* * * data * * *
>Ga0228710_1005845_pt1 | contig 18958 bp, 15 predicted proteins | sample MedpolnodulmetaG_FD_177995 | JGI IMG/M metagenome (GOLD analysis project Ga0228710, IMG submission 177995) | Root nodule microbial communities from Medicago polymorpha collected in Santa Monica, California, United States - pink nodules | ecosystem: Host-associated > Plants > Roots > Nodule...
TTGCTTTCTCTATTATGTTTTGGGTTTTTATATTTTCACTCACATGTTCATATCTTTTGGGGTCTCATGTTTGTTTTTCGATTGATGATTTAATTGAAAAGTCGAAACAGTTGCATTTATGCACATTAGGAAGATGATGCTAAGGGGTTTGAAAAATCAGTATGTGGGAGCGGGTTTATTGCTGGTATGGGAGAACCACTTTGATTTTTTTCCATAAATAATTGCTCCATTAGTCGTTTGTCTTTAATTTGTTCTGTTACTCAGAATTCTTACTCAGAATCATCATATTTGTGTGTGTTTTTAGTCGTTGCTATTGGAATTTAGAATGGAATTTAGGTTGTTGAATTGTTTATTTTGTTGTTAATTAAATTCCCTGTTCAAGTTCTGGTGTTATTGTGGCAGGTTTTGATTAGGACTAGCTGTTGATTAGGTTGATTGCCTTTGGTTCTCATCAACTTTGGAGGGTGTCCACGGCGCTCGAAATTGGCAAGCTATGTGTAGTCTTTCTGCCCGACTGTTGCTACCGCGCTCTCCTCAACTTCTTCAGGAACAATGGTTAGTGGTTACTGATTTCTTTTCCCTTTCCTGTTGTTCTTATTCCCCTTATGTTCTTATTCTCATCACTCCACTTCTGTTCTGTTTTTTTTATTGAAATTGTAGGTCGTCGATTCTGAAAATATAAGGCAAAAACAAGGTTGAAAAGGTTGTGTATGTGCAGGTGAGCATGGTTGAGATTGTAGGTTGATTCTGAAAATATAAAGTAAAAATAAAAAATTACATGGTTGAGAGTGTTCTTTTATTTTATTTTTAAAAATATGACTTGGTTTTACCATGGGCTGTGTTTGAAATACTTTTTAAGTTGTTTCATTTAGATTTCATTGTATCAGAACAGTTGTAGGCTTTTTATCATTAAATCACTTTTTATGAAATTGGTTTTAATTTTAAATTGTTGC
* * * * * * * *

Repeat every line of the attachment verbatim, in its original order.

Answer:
>Ga0228710_1005845_pt1 | contig 18958 bp, 15 predicted proteins | sample MedpolnodulmetaG_FD_177995 | JGI IMG/M metagenome (GOLD analysis project Ga0228710, IMG submission 177995) | Root nodule microbial communities from Medicago polymorpha collected in Santa Monica, California, United States - pink nodules | ecosystem: Host-associated > Plants > Roots > Nodule...
TTGCTTTCTCTATTATGTTTTGGGTTTTTATATTTTCACTCACATGTTCATATCTTTTGGGGTCTCATGTTTGTTTTTCGATTGATGATTTAATTGAAAAGTCGAAACAGTTGCATTTATGCACATTAGGAAGATGATGCTAAGGGGTTTGAAAAATCAGTATGTGGGAGCGGGTTTATTGCTGGTATGGGAGAACCACTTTGATTTTTTTCCATAAATAATTGCTCCATTAGTCGTTTGTCTTTAATTTGTTCTGTTACTCAGAATTCTTACTCAGAATCATCATATTTGTGTGTGTTTTTAGTCGTTGCTATTGGAATTTAGAATGGAATTTAGGTTGTTGAATTGTTTATTTTGTTGTTAATTAAATTCCCTGTTCAAGTTCTGGTGTTATTGTGGCAGGTTTTGATTAGGACTAGCTGTTGATTAGGTTGATTGCCTTTGGTTCTCATCAACTTTGGAGGGTGTCCACGGCGCTCGAAATTGGCAAGCTATGTGTAGTCTTTCTGCCCGACTGTTGCTACCGCGCTCTCCTCAACTTCTTCAGGAACAATGGTTAGTGGTTACTGATTTCTTTTCCCTTTCCTGTTGTTCTTATTCCCCTTATGTTCTTATTCTCATCACTCCACTTCTGTTCTGTTTTTTTTATTGAAATTGTAGGTCGTCGATTCTGAAAATATAAGGCAAAAACAAGGTTGAAAAGGTTGTGTATGTGCAGGTGAGCATGGTTGAGATTGTAGGTTGATTCTGAAAATATAAAGTAAAAATAAAAAATTACATGGTTGAGAGTGTTCTTTTATTTTATTTTTAAAAATATGACTTGGTTTTACCATGGGCTGTGTTTGAAATACTTTTTAAGTTGTTTCATTTAGATTTCATTGTATCAGAACAGTTGTAGGCTTTTTATCATTAAATCACTTTTTATGAAATTGGTTTTAATTTTAAATTGTTGC